We all know companies that are committed to culture tend to perform better. According to London Business School’s research, for every dollar invested into culture, businesses see a $6 return. Another study, conducted by Columbia University, shows that the probability of job turnover at a company boasting a rich culture is just 13.9%, while the likelihood of turnover at a company with a poor culture is 48.4%.

Within busy days filled with budgets, steering committee meetings and information overload, executives can forget the importance of investing time, energy and focus in organisational culture.  As a result, some leadership teams are making incredible company culture mistakes.

Let’s look at the top five mistakes that kill organisational culture.

1. Lack of clarity

When an employee makes a decision, it is imperative that they understand the company’s goals, values and behaviours. Failure to communicate vision and strategy leads to a confused and unfocussed culture.

A clearly communicated vision gives employees something to rally around. Employees who feel they are part of something bigger than themselves are more engaged and go above and beyond for the organisation. Therefor clarity helps to create a cohesive organisational culture, and strategy should be translated into department goals, which inform employee KPIs, and day-to-day actions.

2. Lack of consistent communication

Organisations that don’t communicate enough, only use corporate speak or don’t deliver upon promises are more likely to fail as they don’t listen to employees and consequently miss risks and opportunities.

Messaging should be transparent, frequent, come via multiple channels and be authentic. If employees need a dictionary to understand the CEO’s message, it’s lost on them.

A successful culture is one that encourages honest two-way communication. Key messages and leadership behaviour need to be consistent and in alignment.

Employees also need to feel they have opportunities to provide their input. Develop a culture of excellence in which all team member input is encouraged and valued.

3. Lack of feedback

Poor feedback, review and performance systems can be extremely damaging to an organisation.

Without adequate feedback, employees can become anxious, disengaged, unproductive and even rebellious. This leads to increased absenteeism, missed targets, poor working relationships, blame, and more time spent in meetings fixing things rather than planning and implementing.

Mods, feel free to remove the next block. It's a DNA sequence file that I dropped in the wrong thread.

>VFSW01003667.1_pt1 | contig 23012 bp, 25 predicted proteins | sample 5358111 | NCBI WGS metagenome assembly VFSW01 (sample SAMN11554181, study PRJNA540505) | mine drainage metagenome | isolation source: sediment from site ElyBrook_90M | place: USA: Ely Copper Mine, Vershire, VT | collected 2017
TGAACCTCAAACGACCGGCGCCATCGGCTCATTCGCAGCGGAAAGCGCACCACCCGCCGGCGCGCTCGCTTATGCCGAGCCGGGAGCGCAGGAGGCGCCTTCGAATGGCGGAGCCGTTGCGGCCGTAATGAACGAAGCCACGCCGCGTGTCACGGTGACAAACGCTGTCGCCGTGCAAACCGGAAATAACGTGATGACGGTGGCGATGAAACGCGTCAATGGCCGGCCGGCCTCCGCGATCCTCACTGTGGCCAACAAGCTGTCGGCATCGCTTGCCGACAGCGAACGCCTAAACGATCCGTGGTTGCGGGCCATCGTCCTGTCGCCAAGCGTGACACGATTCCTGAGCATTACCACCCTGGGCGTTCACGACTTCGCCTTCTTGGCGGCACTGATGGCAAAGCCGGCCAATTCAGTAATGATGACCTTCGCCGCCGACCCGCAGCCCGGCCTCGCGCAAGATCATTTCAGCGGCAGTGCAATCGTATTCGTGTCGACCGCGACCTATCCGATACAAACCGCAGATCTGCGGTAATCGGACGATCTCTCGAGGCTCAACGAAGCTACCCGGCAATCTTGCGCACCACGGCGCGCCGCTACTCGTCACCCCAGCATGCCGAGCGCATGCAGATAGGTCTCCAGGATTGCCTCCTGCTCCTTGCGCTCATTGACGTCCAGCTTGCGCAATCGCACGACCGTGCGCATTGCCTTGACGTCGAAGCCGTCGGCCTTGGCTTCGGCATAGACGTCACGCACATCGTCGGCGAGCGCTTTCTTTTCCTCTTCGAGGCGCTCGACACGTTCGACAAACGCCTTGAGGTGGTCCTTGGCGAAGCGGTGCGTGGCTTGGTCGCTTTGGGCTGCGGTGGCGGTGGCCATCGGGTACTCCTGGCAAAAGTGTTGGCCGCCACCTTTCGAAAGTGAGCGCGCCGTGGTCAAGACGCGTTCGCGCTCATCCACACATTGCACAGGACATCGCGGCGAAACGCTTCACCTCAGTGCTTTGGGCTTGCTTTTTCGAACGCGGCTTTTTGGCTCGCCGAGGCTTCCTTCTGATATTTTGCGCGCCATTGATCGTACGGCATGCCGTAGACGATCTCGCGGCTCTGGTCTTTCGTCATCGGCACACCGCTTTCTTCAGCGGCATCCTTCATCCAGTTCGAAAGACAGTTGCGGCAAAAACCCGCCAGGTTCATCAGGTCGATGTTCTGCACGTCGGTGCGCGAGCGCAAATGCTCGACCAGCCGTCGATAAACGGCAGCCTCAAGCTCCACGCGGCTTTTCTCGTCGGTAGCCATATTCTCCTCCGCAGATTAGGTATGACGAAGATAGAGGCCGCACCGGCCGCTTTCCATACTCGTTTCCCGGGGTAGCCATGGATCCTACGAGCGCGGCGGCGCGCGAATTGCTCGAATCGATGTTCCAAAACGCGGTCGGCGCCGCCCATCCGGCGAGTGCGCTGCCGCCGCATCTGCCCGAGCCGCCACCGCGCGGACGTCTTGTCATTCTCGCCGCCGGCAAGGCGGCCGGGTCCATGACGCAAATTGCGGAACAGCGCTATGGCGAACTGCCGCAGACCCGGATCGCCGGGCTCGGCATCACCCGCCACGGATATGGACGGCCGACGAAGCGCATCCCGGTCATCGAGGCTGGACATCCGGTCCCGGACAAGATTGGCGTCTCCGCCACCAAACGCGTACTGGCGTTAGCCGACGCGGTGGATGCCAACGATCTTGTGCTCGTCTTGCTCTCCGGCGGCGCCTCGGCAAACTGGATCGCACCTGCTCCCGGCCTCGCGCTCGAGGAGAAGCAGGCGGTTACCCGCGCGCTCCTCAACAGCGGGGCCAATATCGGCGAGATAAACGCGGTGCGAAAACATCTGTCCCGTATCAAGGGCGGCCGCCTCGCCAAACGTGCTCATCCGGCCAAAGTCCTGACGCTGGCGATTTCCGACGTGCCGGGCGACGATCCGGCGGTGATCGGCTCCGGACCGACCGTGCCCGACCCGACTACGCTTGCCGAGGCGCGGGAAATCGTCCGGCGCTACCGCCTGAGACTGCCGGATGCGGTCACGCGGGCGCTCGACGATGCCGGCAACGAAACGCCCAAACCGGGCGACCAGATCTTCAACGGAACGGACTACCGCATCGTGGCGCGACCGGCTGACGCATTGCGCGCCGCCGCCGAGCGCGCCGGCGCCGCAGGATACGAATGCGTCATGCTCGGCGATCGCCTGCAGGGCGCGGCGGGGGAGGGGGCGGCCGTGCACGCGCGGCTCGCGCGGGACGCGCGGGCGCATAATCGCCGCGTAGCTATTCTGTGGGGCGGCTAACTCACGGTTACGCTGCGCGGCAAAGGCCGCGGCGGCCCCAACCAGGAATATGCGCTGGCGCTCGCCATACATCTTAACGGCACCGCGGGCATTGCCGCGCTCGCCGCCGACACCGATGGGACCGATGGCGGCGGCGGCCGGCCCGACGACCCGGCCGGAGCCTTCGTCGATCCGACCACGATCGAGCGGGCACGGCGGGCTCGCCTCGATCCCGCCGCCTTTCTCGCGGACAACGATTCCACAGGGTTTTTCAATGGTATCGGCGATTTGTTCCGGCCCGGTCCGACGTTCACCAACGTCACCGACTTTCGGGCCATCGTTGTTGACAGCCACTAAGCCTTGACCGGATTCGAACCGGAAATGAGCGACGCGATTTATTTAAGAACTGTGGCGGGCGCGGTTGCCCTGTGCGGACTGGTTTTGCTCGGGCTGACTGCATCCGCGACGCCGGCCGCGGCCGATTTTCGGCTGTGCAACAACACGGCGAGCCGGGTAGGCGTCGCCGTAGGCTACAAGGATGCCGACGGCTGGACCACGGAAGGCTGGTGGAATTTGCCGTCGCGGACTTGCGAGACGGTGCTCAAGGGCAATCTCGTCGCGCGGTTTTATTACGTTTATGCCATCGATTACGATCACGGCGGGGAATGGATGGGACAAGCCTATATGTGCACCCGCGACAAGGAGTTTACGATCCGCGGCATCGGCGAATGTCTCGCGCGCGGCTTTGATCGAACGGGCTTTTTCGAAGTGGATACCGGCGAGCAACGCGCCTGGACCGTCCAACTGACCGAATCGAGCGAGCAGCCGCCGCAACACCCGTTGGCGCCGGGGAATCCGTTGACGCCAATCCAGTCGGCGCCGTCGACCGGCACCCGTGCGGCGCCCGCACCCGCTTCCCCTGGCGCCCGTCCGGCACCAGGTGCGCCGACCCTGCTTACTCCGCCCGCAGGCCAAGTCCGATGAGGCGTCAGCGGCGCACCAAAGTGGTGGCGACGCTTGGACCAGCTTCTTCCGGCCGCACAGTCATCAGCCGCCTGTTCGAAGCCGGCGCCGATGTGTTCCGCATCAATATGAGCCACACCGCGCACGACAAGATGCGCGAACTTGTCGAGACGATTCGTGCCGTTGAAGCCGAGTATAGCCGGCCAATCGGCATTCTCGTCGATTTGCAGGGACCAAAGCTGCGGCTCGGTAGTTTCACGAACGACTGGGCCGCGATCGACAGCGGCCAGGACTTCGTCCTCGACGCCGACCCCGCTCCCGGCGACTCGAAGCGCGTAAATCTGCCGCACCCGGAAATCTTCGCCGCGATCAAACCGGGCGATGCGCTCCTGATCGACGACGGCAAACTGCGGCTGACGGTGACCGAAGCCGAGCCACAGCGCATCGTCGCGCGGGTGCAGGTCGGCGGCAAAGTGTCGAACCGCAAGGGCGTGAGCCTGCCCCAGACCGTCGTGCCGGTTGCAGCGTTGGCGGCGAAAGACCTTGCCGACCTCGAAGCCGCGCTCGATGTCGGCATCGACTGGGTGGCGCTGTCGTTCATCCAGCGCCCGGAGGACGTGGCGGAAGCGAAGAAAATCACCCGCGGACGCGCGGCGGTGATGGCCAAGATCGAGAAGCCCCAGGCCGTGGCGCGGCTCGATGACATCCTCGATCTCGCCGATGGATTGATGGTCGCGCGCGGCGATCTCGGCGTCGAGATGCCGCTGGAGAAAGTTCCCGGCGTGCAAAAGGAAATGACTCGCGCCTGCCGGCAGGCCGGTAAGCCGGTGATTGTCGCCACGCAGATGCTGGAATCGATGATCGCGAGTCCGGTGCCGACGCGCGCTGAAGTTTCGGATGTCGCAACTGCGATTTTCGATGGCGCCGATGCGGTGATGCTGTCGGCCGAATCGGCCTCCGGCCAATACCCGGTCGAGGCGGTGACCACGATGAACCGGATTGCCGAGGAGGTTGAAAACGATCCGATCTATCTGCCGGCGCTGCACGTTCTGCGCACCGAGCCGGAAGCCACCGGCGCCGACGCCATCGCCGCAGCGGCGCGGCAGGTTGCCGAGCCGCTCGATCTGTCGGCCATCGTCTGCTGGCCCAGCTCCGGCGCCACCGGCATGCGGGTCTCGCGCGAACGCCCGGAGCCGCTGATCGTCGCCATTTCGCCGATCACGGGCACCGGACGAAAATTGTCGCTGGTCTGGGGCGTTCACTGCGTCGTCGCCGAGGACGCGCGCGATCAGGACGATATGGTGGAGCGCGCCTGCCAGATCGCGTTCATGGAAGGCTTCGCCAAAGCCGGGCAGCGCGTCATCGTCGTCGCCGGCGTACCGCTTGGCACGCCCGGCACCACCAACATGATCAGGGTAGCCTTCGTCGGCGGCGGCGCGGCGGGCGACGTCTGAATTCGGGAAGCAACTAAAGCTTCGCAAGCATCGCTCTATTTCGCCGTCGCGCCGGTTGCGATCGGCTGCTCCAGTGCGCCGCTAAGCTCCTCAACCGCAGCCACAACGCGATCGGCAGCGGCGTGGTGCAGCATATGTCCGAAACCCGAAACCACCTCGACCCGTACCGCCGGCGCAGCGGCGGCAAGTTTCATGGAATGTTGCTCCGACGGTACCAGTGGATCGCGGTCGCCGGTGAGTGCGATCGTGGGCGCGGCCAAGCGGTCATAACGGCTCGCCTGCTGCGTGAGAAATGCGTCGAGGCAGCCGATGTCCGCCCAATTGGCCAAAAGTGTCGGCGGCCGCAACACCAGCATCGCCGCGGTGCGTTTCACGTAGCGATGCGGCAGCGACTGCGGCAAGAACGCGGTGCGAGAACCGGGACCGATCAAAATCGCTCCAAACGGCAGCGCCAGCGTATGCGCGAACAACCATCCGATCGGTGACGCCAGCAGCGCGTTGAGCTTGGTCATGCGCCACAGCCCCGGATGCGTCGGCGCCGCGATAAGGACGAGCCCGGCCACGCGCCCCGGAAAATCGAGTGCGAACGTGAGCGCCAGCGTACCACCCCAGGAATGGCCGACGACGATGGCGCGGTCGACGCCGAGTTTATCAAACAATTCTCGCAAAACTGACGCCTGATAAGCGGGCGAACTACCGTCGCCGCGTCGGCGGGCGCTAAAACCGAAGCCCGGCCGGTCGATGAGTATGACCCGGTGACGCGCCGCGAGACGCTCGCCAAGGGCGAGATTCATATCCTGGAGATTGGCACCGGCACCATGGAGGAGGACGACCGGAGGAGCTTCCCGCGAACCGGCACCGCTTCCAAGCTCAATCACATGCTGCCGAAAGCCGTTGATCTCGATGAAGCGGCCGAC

Encourage leadership teams, line management and other team members to give constant feedback, whether it is downwards, upwards or sidewards.

Consistent and predictable feedback processes, such as regular team meetings and performance discussions, help provide staff with platforms to discuss what they are feeling with the right people. The result is a culture of continuous improvement.

4. Lack of professional development

Development of staff is an investment in the future of both the individual and the company. For many Australian companies training still isn’t part of their corporate DNA. Without training and an environment of sharing knowledge and skills, a culture can become aggressive, as everyone is forced to fend for themself.

Seven out of ten Australians say they would be more likely to stay with an employer that invests in their professional development, and just over 80% say they believe their performance would improve with training.

Development of staff encourages innovation and helps businesses gain an edge over their competition.

5. Poorly designed reward and benefit schemes

Incentives provide us with the ability to influence results; therefore reward and benefit programs must align with strategy.

An effective reward and benefits program is developed with the understanding that different things motivate different people. Your schemes should be meaningful to your talent, and motivate them to strive for high performance.

When employees don’t feel rewarded, their performance diminishes over time. Consider the last time you did something for someone and they didn’t thank you. Did you question whether you’d do the same person a favour in the future?